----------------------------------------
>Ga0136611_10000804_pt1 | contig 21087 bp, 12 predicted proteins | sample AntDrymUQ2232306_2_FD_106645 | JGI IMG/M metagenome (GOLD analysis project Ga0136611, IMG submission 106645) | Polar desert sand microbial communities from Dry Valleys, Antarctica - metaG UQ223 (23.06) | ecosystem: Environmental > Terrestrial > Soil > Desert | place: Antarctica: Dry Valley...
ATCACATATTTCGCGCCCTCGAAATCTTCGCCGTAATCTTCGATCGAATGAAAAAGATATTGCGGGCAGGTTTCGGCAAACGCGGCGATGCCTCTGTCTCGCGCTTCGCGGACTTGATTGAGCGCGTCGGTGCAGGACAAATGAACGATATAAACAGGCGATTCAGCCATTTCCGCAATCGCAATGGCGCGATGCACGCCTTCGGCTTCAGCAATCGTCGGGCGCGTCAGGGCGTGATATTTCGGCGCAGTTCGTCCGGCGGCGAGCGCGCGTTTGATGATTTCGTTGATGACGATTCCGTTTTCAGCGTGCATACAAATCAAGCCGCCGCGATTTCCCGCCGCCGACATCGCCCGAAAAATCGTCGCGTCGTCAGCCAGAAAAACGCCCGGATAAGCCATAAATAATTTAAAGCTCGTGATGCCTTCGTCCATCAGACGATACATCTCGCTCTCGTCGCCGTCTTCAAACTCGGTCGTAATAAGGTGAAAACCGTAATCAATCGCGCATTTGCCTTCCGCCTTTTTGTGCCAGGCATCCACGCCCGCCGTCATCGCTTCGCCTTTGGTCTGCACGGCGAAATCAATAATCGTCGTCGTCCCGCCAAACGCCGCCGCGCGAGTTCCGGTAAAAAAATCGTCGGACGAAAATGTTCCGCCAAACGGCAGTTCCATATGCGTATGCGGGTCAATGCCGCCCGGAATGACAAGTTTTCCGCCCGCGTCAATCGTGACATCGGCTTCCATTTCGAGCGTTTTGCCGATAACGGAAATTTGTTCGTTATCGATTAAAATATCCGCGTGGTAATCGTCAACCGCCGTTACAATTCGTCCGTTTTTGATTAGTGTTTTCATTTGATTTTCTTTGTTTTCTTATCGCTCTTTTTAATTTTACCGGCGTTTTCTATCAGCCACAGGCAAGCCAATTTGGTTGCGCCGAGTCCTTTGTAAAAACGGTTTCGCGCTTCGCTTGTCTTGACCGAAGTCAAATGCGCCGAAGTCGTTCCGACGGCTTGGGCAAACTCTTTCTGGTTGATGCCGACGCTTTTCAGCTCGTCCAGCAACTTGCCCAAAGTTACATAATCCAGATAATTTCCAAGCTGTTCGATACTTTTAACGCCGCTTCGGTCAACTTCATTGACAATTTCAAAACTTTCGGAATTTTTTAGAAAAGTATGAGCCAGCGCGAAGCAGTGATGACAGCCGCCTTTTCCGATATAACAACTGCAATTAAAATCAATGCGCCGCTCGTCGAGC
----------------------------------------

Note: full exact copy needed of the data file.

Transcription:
>Ga0136611_10000804_pt1 | contig 21087 bp, 12 predicted proteins | sample AntDrymUQ2232306_2_FD_106645 | JGI IMG/M metagenome (GOLD analysis project Ga0136611, IMG submission 106645) | Polar desert sand microbial communities from Dry Valleys, Antarctica - metaG UQ223 (23.06) | ecosystem: Environmental > Terrestrial > Soil > Desert | place: Antarctica: Dry Valley...
ATCACATATTTCGCGCCCTCGAAATCTTCGCCGTAATCTTCGATCGAATGAAAAAGATATTGCGGGCAGGTTTCGGCAAACGCGGCGATGCCTCTGTCTCGCGCTTCGCGGACTTGATTGAGCGCGTCGGTGCAGGACAAATGAACGATATAAACAGGCGATTCAGCCATTTCCGCAATCGCAATGGCGCGATGCACGCCTTCGGCTTCAGCAATCGTCGGGCGCGTCAGGGCGTGATATTTCGGCGCAGTTCGTCCGGCGGCGAGCGCGCGTTTGATGATTTCGTTGATGACGATTCCGTTTTCAGCGTGCATACAAATCAAGCCGCCGCGATTTCCCGCCGCCGACATCGCCCGAAAAATCGTCGCGTCGTCAGCCAGAAAAACGCCCGGATAAGCCATAAATAATTTAAAGCTCGTGATGCCTTCGTCCATCAGACGATACATCTCGCTCTCGTCGCCGTCTTCAAACTCGGTCGTAATAAGGTGAAAACCGTAATCAATCGCGCATTTGCCTTCCGCCTTTTTGTGCCAGGCATCCACGCCCGCCGTCATCGCTTCGCCTTTGGTCTGCACGGCGAAATCAATAATCGTCGTCGTCCCGCCAAACGCCGCCGCGCGAGTTCCGGTAAAAAAATCGTCGGACGAAAATGTTCCGCCAAACGGCAGTTCCATATGCGTATGCGGGTCAATGCCGCCCGGAATGACAAGTTTTCCGCCCGCGTCAATCGTGACATCGGCTTCCATTTCGAGCGTTTTGCCGATAACGGAAATTTGTTCGTTATCGATTAAAATATCCGCGTGGTAATCGTCAACCGCCGTTACAATTCGTCCGTTTTTGATTAGTGTTTTCATTTGATTTTCTTTGTTTTCTTATCGCTCTTTTTAATTTTACCGGCGTTTTCTATCAGCCACAGGCAAGCCAATTTGGTTGCGCCGAGTCCTTTGTAAAAACGGTTTCGCGCTTCGCTTGTCTTGACCGAAGTCAAATGCGCCGAAGTCGTTCCGACGGCTTGGGCAAACTCTTTCTGGTTGATGCCGACGCTTTTCAGCTCGTCCAGCAACTTGCCCAAAGTTACATAATCCAGATAATTTCCAAGCTGTTCGATACTTTTAACGCCGCTTCGGTCAACTTCATTGACAATTTCAAAACTTTCGGAATTTTTTAGAAAAGTATGAGCCAGCGCGAAGCAGTGATGACAGCCGCCTTTTCCGATATAACAACTGCAATTAAAATCAATGCGCCGCTCGTCGAGC